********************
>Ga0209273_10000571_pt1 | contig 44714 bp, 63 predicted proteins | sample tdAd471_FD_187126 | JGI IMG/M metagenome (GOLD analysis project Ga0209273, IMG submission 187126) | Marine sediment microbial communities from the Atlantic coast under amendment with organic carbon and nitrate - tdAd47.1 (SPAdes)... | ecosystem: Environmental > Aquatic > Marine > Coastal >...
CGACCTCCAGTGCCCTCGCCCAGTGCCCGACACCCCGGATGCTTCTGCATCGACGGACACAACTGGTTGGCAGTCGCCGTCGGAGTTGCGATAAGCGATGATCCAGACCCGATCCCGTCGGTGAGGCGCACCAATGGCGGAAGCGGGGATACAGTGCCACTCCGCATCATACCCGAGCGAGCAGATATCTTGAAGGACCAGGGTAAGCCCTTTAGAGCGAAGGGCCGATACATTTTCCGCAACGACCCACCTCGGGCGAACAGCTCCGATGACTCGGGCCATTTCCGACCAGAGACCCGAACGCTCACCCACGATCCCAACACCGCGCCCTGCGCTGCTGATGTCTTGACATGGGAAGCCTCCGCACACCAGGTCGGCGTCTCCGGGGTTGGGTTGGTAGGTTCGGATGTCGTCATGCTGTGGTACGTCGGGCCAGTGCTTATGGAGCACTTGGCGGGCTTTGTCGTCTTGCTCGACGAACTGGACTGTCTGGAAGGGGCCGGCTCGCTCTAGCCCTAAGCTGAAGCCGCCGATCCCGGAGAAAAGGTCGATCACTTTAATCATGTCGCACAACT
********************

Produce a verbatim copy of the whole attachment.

>Ga0209273_10000571_pt1 | contig 44714 bp, 63 predicted proteins | sample tdAd471_FD_187126 | JGI IMG/M metagenome (GOLD analysis project Ga0209273, IMG submission 187126) | Marine sediment microbial communities from the Atlantic coast under amendment with organic carbon and nitrate - tdAd47.1 (SPAdes)... | ecosystem: Environmental > Aquatic > Marine > Coastal >...
CGACCTCCAGTGCCCTCGCCCAGTGCCCGACACCCCGGATGCTTCTGCATCGACGGACACAACTGGTTGGCAGTCGCCGTCGGAGTTGCGATAAGCGATGATCCAGACCCGATCCCGTCGGTGAGGCGCACCAATGGCGGAAGCGGGGATACAGTGCCACTCCGCATCATACCCGAGCGAGCAGATATCTTGAAGGACCAGGGTAAGCCCTTTAGAGCGAAGGGCCGATACATTTTCCGCAACGACCCACCTCGGGCGAACAGCTCCGATGACTCGGGCCATTTCCGACCAGAGACCCGAACGCTCACCCACGATCCCAACACCGCGCCCTGCGCTGCTGATGTCTTGACATGGGAAGCCTCCGCACACCAGGTCGGCGTCTCCGGGGTTGGGTTGGTAGGTTCGGATGTCGTCATGCTGTGGTACGTCGGGCCAGTGCTTATGGAGCACTTGGCGGGCTTTGTCGTCTTGCTCGACGAACTGGACTGTCTGGAAGGGGCCGGCTCGCTCTAGCCCTAAGCTGAAGCCGCCGATCCCGGAGAAAAGGTCGATCACTTTAATCATGTCGCACAACT